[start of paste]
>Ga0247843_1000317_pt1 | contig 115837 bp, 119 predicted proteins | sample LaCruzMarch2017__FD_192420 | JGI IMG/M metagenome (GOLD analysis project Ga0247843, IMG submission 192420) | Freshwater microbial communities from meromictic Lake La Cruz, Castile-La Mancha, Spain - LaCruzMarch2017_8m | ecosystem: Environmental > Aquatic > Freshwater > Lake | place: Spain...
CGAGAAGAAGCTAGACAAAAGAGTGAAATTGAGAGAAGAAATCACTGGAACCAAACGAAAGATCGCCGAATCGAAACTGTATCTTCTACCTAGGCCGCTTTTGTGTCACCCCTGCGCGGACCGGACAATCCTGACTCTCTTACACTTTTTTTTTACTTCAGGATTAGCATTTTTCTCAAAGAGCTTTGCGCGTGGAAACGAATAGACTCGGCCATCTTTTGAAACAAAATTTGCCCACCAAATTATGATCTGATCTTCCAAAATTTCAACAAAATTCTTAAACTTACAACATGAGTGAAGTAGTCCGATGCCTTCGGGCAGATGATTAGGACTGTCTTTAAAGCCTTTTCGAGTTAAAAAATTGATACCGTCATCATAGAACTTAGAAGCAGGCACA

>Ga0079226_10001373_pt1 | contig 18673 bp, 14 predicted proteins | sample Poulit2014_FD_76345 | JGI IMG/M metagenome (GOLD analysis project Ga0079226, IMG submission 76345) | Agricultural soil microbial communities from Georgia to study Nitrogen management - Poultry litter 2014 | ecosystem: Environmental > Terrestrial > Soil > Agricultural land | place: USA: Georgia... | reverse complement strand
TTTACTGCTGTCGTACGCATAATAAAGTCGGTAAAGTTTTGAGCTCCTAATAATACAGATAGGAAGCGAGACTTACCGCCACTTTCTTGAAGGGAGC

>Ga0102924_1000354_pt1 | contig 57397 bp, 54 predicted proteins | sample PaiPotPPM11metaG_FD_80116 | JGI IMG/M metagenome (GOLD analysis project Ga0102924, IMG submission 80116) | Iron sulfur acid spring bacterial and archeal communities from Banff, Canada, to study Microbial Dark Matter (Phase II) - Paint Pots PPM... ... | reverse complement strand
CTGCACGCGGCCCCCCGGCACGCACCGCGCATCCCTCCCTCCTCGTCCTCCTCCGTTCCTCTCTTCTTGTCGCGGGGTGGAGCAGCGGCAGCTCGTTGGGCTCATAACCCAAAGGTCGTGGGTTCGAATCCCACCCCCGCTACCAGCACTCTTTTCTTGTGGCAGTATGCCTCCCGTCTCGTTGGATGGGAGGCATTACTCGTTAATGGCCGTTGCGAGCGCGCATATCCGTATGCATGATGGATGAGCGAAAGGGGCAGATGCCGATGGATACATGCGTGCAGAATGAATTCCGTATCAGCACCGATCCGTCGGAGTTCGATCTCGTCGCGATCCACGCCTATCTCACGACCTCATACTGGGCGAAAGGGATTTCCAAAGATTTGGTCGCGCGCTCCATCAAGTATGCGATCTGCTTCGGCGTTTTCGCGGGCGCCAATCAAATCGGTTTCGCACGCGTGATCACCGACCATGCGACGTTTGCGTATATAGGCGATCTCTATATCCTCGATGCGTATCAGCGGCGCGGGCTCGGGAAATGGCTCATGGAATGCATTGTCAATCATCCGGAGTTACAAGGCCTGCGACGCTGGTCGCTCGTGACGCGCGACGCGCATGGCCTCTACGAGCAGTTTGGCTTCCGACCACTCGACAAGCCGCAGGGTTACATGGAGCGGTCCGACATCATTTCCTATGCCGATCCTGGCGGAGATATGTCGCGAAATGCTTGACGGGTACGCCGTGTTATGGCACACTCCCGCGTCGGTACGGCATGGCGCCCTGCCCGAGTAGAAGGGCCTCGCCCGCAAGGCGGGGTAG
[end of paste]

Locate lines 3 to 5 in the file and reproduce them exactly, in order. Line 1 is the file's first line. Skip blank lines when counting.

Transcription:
>Ga0079226_10001373_pt1 | contig 18673 bp, 14 predicted proteins | sample Poulit2014_FD_76345 | JGI IMG/M metagenome (GOLD analysis project Ga0079226, IMG submission 76345) | Agricultural soil microbial communities from Georgia to study Nitrogen management - Poultry litter 2014 | ecosystem: Environmental > Terrestrial > Soil > Agricultural land | place: USA: Georgia... | reverse complement strand
TTTACTGCTGTCGTACGCATAATAAAGTCGGTAAAGTTTTGAGCTCCTAATAATACAGATAGGAAGCGAGACTTACCGCCACTTTCTTGAAGGGAGC

>Ga0102924_1000354_pt1 | contig 57397 bp, 54 predicted proteins | sample PaiPotPPM11metaG_FD_80116 | JGI IMG/M metagenome (GOLD analysis project Ga0102924, IMG submission 80116) | Iron sulfur acid spring bacterial and archeal communities from Banff, Canada, to study Microbial Dark Matter (Phase II) - Paint Pots PPM... ... | reverse complement strand